If we want tax exiles to contribute to the recovery, then we need to tax them

Attempts to ban tax haven companies from receiving bailouts are eye-catching and popular, but won’t touch Britain’s tax exiles

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The public had already had enough of tax avoidance by the time the Coronavirus hit Europe in February. But the prospect of billionaire tax exiles asking the British taxpayer for cash has provoked fresh outrage. 

Keen to be seen doing something, a number of governments have said they will ban companies registered in tax havens from receiving any government support and there have been calls for the UK government to do the same. The policy is not without merit but, ultimately, it won’t make much difference. 

Few companies have their headquarters in tax havens. Virgin Atlantic, which has been the focus of a huge amount of attention since Richard Branson asked the UK government for a £500m loan, is a UK company headquartered in Crawley. It just happens to be owned by someone who moved to the British Virgin Islands a long time ago.

Arcadia, the owner of TopShop, is also a UK company. It is just owned by the Green family who apparently moved to tax haven Monaco for health reasons. 

Leaving aside the question of whether billionaires should be asked to dip into their own substantial pockets before asking us for a bailout, it is difficult to see how you could exclude any UK company from wage support programmes for their UK workforce, regardless of who owns them. After all, the Greens, Richard Branson, and other tax exiles are free to live wherever they like. 

The real question is: why do we allow British citizens to become tax exiles in the first place?  There is no reason why anyone should not pay tax on profits they receive from companies in the UK regardless of whether or not they chose to live in a tax haven.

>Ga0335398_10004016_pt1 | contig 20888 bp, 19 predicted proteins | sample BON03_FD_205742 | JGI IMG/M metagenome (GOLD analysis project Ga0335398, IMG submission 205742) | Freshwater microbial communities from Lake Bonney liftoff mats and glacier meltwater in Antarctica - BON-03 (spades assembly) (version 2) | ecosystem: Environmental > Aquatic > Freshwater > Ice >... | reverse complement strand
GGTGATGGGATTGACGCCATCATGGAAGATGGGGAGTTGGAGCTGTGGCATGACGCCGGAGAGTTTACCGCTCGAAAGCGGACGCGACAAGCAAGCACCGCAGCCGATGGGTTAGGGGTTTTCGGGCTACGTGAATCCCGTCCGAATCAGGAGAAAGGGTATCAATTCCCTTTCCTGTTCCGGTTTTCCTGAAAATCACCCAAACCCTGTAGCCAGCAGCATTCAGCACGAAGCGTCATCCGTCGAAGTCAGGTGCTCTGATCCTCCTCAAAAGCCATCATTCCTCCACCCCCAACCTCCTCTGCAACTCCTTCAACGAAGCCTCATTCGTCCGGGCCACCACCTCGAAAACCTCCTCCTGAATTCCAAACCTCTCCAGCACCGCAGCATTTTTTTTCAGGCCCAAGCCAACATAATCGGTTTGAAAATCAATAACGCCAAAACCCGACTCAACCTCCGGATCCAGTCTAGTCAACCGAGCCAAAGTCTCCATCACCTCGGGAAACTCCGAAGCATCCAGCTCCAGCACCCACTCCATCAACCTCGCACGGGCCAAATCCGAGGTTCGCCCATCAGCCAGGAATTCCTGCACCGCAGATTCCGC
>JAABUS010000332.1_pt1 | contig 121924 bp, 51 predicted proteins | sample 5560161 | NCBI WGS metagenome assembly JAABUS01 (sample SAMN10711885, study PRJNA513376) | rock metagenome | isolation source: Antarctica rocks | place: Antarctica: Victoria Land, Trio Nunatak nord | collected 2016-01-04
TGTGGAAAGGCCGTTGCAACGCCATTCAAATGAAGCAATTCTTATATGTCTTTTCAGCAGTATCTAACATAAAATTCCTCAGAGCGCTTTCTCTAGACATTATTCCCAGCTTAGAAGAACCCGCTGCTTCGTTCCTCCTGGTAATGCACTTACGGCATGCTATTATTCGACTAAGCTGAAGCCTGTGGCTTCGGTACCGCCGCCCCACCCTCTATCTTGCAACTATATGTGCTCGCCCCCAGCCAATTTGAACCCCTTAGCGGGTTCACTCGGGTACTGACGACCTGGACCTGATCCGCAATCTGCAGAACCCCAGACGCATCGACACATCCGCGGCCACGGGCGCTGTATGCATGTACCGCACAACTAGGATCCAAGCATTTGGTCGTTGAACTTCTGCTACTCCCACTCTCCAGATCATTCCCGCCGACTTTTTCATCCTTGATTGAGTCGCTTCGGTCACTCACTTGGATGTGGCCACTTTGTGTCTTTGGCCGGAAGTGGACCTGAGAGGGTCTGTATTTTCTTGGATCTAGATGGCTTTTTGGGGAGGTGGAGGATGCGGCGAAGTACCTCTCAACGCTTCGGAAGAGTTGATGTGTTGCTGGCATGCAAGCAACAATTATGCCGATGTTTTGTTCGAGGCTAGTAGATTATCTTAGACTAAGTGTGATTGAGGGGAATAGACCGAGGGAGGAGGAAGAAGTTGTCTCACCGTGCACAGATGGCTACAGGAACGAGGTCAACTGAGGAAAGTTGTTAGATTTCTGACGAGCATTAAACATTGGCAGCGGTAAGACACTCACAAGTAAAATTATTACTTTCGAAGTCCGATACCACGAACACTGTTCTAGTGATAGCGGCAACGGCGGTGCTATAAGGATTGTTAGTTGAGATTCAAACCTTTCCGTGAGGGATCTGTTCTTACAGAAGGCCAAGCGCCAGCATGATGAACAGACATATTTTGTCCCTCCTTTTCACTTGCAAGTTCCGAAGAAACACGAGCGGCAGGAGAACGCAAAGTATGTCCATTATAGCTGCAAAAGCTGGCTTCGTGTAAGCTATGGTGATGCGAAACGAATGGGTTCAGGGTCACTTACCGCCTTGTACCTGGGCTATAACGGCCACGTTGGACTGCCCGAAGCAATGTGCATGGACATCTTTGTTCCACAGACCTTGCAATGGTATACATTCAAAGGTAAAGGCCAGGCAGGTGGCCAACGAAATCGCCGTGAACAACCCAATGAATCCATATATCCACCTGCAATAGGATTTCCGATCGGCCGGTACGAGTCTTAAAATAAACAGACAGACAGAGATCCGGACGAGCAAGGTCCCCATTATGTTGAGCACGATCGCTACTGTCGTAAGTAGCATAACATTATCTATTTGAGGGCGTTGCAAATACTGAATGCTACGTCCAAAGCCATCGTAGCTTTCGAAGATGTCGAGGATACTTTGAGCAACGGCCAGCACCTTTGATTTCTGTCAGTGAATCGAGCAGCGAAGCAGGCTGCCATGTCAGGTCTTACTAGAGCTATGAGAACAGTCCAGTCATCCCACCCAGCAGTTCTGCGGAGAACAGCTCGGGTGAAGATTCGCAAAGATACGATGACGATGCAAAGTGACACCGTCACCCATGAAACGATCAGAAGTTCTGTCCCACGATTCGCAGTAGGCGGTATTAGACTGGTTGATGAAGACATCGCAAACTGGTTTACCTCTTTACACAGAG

As this crisis has demonstrated, their businesses are entirely dependent on the British taxpayer for their survival. On top of the government support currently keeping bankruptcy away, their workforce is educated at the expense of the UK taxpayer, looked after by the NHS, and gets to work on our roads and railways. In the case of Branson’s Virgin Group, the company receives substantial public subsidy via its rail franchise and the planes take off from runways built by the British government. 

In order to solve the problem of British citizens yachting off into the sunset the moment they see fortune there is a simple solution – just tax them. 

Taxing the tax exiles on their profits would be relatively straightforward. At a minimum, all that would be needed is for UK companies to pay out dividends after UK income tax had been paid to HMRC. This is how PAYE works for wages. Most workers don’t pay the income tax on their earnings themselves, their company pays it on their behalf. 

There of course would have to be allowances for people who live overseas and pay income tax locally. But these allowances would not be available to residents of no-tax jurisdictions like Monaco, the British Virgin Islands or Jersey. 

The United States goes further and operates a worldwide tax system based on citizenship. Citizens of the United States are liable to pay income tax in the US, regardless of where they live and what the source of their income is. Just ask Boris Johnson, who realised he was liable to pay tax in the US on profit he made selling his London home when he was Mayor. The Prime Minister was born in New York and as such had dual US / UK citizenship. After initially saying he would refuse to pay the bill he soon realised that he had no option but to settle before later renouncing his US citizenship. 

The system of worldwide taxation causes huge headaches for Americans living abroad, who have to deal with complex filing arrangements even if they end up not having to pay any tax in the US.  However, the American approach does highlight the relative generosity with which the UK treats its tax exiles. 

The Chancellor has already signalled his intent to change the tax system to eliminate the lower rates of national insurance paid by the self employed, saying: “If we all want to benefit equally from state support, we must all pay in equally in future.” 

Why not apply the same approach to Britain's tax exiles? If you want your companies to benefit equally from state support, you should pay taxes on the profits you earn from those companies.

George Turner is the director of Taxwatch UK

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